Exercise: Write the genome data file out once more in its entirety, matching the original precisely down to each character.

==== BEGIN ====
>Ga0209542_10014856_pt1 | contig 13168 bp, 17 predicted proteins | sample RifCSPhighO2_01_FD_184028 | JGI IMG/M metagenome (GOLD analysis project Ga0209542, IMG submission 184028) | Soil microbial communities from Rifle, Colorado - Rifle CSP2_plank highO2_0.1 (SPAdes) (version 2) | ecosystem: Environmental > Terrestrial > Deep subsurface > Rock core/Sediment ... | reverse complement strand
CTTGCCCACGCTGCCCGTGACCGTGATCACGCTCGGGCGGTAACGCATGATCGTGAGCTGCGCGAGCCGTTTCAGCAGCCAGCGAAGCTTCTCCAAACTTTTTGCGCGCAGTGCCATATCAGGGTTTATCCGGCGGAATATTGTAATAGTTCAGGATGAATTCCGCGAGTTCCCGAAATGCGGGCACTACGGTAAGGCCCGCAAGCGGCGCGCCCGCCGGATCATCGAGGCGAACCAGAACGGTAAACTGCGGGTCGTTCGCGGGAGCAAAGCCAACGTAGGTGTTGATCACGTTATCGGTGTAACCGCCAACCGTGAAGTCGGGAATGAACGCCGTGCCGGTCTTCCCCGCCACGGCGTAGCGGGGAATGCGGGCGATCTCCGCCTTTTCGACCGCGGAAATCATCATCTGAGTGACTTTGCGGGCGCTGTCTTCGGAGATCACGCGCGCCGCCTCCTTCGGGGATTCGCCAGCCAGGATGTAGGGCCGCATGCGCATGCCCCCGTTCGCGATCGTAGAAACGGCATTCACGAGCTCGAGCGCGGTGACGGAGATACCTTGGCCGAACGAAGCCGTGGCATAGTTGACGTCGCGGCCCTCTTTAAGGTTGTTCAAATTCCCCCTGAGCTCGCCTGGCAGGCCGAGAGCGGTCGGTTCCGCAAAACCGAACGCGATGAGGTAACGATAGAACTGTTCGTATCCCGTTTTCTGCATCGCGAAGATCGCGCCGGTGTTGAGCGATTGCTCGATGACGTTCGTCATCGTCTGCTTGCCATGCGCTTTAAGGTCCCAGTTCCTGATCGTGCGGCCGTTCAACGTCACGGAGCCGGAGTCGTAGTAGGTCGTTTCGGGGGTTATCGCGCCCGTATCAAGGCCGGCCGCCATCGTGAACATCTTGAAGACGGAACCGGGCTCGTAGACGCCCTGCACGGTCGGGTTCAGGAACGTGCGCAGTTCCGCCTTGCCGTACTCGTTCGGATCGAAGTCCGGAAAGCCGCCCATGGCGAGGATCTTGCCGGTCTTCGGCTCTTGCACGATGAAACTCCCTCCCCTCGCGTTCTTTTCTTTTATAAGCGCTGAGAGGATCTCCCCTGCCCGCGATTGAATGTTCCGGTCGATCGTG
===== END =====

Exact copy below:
>Ga0209542_10014856_pt1 | contig 13168 bp, 17 predicted proteins | sample RifCSPhighO2_01_FD_184028 | JGI IMG/M metagenome (GOLD analysis project Ga0209542, IMG submission 184028) | Soil microbial communities from Rifle, Colorado - Rifle CSP2_plank highO2_0.1 (SPAdes) (version 2) | ecosystem: Environmental > Terrestrial > Deep subsurface > Rock core/Sediment ... | reverse complement strand
CTTGCCCACGCTGCCCGTGACCGTGATCACGCTCGGGCGGTAACGCATGATCGTGAGCTGCGCGAGCCGTTTCAGCAGCCAGCGAAGCTTCTCCAAACTTTTTGCGCGCAGTGCCATATCAGGGTTTATCCGGCGGAATATTGTAATAGTTCAGGATGAATTCCGCGAGTTCCCGAAATGCGGGCACTACGGTAAGGCCCGCAAGCGGCGCGCCCGCCGGATCATCGAGGCGAACCAGAACGGTAAACTGCGGGTCGTTCGCGGGAGCAAAGCCAACGTAGGTGTTGATCACGTTATCGGTGTAACCGCCAACCGTGAAGTCGGGAATGAACGCCGTGCCGGTCTTCCCCGCCACGGCGTAGCGGGGAATGCGGGCGATCTCCGCCTTTTCGACCGCGGAAATCATCATCTGAGTGACTTTGCGGGCGCTGTCTTCGGAGATCACGCGCGCCGCCTCCTTCGGGGATTCGCCAGCCAGGATGTAGGGCCGCATGCGCATGCCCCCGTTCGCGATCGTAGAAACGGCATTCACGAGCTCGAGCGCGGTGACGGAGATACCTTGGCCGAACGAAGCCGTGGCATAGTTGACGTCGCGGCCCTCTTTAAGGTTGTTCAAATTCCCCCTGAGCTCGCCTGGCAGGCCGAGAGCGGTCGGTTCCGCAAAACCGAACGCGATGAGGTAACGATAGAACTGTTCGTATCCCGTTTTCTGCATCGCGAAGATCGCGCCGGTGTTGAGCGATTGCTCGATGACGTTCGTCATCGTCTGCTTGCCATGCGCTTTAAGGTCCCAGTTCCTGATCGTGCGGCCGTTCAACGTCACGGAGCCGGAGTCGTAGTAGGTCGTTTCGGGGGTTATCGCGCCCGTATCAAGGCCGGCCGCCATCGTGAACATCTTGAAGACGGAACCGGGCTCGTAGACGCCCTGCACGGTCGGGTTCAGGAACGTGCGCAGTTCCGCCTTGCCGTACTCGTTCGGATCGAAGTCCGGAAAGCCGCCCATGGCGAGGATCTTGCCGGTCTTCGGCTCTTGCACGATGAAACTCCCTCCCCTCGCGTTCTTTTCTTTTATAAGCGCTGAGAGGATCTCCCCTGCCCGCGATTGAATGTTCCGGTCGATCGTG